Heritage Day brings town together

Freddy Roberts and Audrey Fisher


Photo by Audrey Fisher

Children and adults alike line Main Street in Middletown as they await the start of the Heritage Day Parade. Heritage Day, held Sept. 24 this year, is an annual fall tradition in the town.

By Lucy Kiefert, Round Table entertainment editor

It is Saturday, Sept. 24. Today is the day the 32nd annual Middletown Heritage Day Festival will take place.

For many who don’t live in or around the exclusive and close-knit community, Heritage Day may seem like just another day to celebrate the history of a small town that, in the grand scheme of things, seems insignificant, another day to promote local businesses and organizations that would not be mentioned or spoken of otherwise, but not for the people of Middletown.

It is just shy of 10 a.m. and adults and children alike are already lined up, three people deep, on the sidewalk of Main Street. They are instructed to remain behind the white line painted on the road that the parade floats will drive down, but that rule is broken more than once. The announcer who can be heard over the multiple speakers asks them to stay back yet again.

The time approaches slowly, and the anticipation continues to build in the air. The people of Middletown squirm in their lawn chairs, moving back and forth from left to right as they wait for the first float to begin its trek and inevitably pass them.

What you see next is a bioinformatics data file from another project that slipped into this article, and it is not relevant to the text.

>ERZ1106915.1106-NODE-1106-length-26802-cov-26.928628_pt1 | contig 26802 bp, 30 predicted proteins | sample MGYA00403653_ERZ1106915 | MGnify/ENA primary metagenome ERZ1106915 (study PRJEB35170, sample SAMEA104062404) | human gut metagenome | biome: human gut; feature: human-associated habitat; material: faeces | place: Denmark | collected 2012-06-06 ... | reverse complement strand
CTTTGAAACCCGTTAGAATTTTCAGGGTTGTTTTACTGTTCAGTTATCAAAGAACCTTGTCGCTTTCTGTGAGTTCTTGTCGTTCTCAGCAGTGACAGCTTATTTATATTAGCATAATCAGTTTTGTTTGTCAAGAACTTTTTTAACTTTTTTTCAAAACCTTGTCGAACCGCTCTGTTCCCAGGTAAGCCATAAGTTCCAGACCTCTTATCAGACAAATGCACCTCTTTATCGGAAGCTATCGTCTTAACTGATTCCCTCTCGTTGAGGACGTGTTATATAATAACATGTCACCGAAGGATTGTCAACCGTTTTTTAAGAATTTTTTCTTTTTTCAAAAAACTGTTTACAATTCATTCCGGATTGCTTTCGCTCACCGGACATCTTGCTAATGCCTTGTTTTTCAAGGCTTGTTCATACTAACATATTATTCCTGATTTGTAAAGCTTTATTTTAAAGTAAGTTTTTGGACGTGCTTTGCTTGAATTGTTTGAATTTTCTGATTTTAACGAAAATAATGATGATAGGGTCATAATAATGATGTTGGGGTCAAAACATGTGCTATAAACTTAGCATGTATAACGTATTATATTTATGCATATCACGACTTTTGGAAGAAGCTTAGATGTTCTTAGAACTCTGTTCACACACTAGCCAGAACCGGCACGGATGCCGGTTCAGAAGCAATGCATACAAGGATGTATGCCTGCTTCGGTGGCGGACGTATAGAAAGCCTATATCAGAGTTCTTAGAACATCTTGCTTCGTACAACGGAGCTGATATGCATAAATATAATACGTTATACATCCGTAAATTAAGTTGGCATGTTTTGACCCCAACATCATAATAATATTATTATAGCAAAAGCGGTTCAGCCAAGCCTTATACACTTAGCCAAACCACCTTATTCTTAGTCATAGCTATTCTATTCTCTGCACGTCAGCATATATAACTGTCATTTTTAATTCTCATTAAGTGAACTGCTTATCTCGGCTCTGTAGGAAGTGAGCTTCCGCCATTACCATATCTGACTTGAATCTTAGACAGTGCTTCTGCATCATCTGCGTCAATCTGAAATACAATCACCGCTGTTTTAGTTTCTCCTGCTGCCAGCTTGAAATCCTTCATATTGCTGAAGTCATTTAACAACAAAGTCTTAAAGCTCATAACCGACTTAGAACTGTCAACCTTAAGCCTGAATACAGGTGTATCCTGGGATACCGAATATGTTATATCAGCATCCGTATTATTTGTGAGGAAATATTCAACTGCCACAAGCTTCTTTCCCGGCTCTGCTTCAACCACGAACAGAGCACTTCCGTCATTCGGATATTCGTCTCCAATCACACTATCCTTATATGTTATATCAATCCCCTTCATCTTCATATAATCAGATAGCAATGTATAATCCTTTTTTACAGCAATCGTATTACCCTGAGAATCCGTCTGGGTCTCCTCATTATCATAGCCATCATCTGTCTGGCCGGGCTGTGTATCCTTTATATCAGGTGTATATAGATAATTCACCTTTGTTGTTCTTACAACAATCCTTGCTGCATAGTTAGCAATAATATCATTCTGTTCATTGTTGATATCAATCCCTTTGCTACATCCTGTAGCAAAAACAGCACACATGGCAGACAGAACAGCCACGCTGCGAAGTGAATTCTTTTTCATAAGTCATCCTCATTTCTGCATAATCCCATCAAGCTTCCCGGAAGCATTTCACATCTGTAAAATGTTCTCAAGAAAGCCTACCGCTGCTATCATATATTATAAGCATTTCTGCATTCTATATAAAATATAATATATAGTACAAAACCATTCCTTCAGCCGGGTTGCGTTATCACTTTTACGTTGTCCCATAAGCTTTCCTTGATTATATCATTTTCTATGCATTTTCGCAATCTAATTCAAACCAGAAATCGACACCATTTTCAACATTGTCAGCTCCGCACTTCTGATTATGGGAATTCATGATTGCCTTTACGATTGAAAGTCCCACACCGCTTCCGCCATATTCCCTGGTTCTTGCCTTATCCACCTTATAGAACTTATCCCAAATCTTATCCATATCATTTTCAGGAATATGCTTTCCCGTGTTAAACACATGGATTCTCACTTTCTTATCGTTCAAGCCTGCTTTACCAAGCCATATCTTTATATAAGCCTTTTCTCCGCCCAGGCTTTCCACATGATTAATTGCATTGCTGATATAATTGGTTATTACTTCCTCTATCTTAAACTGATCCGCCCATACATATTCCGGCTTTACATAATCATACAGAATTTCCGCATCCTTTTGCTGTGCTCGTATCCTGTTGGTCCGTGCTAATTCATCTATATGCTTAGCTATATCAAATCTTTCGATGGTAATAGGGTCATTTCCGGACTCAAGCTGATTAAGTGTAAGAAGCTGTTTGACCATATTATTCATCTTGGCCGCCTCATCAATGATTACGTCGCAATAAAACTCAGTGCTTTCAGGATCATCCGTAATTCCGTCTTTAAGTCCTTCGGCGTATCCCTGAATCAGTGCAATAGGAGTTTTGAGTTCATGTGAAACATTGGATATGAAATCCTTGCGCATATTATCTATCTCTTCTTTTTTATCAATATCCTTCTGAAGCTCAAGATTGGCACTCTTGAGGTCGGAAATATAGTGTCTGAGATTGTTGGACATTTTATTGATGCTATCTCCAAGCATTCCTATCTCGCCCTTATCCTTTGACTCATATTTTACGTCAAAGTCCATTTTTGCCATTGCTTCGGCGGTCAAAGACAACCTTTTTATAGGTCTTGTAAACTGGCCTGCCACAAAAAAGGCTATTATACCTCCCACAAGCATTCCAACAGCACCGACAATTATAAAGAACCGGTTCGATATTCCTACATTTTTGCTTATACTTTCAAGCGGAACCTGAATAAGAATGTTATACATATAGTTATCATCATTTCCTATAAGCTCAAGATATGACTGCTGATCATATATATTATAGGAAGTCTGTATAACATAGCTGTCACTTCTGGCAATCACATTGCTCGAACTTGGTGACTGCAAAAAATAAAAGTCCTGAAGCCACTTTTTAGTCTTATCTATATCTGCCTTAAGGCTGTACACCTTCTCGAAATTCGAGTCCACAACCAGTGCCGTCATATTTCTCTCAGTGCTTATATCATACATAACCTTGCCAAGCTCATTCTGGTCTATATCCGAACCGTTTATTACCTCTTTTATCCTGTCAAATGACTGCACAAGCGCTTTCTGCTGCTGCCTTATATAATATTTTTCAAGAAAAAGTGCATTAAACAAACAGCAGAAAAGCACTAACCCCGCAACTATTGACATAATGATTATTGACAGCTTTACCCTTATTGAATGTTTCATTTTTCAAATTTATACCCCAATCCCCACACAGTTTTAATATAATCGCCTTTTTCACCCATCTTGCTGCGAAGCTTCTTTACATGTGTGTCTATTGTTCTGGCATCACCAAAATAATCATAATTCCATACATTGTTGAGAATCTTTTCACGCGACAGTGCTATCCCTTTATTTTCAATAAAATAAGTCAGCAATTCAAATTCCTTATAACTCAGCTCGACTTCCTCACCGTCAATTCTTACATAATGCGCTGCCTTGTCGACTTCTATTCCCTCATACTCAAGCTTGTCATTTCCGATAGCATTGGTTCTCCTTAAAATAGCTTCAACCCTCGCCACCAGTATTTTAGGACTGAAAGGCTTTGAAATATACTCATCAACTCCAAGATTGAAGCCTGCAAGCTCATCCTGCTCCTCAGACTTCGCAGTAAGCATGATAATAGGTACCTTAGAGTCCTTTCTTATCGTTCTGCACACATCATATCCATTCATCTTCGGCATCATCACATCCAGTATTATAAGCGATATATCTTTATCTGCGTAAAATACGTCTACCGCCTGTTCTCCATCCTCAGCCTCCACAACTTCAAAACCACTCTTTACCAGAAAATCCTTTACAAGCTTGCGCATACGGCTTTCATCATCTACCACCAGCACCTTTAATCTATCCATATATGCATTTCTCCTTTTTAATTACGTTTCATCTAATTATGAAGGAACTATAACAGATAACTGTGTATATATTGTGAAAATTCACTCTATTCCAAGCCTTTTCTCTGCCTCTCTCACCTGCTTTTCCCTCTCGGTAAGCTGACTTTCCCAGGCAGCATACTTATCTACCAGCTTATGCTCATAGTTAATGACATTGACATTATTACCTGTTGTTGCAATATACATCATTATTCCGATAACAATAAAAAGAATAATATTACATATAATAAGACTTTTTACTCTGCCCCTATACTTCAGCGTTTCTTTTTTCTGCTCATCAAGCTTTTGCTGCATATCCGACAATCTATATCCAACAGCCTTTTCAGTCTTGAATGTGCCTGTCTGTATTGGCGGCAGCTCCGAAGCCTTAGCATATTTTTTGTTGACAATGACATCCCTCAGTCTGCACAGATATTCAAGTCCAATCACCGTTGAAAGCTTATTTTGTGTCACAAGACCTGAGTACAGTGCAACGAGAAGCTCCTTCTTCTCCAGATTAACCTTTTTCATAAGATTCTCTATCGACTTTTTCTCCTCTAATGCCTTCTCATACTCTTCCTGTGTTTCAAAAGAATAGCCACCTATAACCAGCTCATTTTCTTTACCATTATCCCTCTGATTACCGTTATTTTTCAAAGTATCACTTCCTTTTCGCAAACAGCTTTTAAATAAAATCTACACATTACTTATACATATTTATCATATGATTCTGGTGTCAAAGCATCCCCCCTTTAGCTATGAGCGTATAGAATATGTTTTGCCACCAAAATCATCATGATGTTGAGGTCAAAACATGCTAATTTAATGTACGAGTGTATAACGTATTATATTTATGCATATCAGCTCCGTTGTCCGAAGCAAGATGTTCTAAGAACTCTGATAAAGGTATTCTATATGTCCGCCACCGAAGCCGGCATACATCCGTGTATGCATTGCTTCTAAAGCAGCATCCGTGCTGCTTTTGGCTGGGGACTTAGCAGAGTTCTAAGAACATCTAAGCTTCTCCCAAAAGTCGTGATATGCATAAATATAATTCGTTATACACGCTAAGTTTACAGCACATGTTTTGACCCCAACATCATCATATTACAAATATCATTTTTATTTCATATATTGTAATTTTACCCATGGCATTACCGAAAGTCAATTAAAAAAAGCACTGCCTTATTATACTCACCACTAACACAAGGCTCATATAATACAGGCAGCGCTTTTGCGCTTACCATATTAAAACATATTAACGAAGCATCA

A few minutes later than previously promised (but that is to be expected), the announcer asks the crowd if it is ready for a parade. The people cheer and clap enthusiastically in response.

Frederick County Sheriff Chuck Jenkins, led by a few officers from the sheriff’s department, are the first to kick off the parade. The Middletown Volunteer Fire Department and Frederick County Executive Jan Gardner are not too far behind them. The parade includes floats and reserved spaces for important local organizations and leaders. There also are also performances from the likes of Middletown Valley Young at Heart Seniors Fitness, Splits Parkour and the Middletown High School Marching Knights alongside the dance line.

The parade lasts for two hours. When the last float finally idles by, the crowd disperses and musicians begin to play on the stage set up on the front lawn of More Ice Cream. At this time, festivalgoers will have the chance to visit vendors of all kinds camped up and down Main Street as well as watch the scheduled performances that will take place around 4 p.m.

Driving through Middletown hours after the festival has ended and the crowd has gone home, an eerie feeling sets in. The town is completely desolate, more so than usual. One cannot help but notice the drastic change that has taken place in such a short period of time.

Not long ago these quaint, homely streets were flooded with energy. Now, they are empty. The only evidence Heritage Day ever happened are the discarded water bottles and ice cream cups littering the lawns of Main Street businesses.

Despite how quickly the town square cleared out, it has been proven year after year just how passionate Middletown inhabitants are about their beginnings and roots. The Heritage Day Festival continues to bring a large crowd and an extensive amount of participants every time it rolls around.

The town square is vacant and the roads are abandoned. Until next year.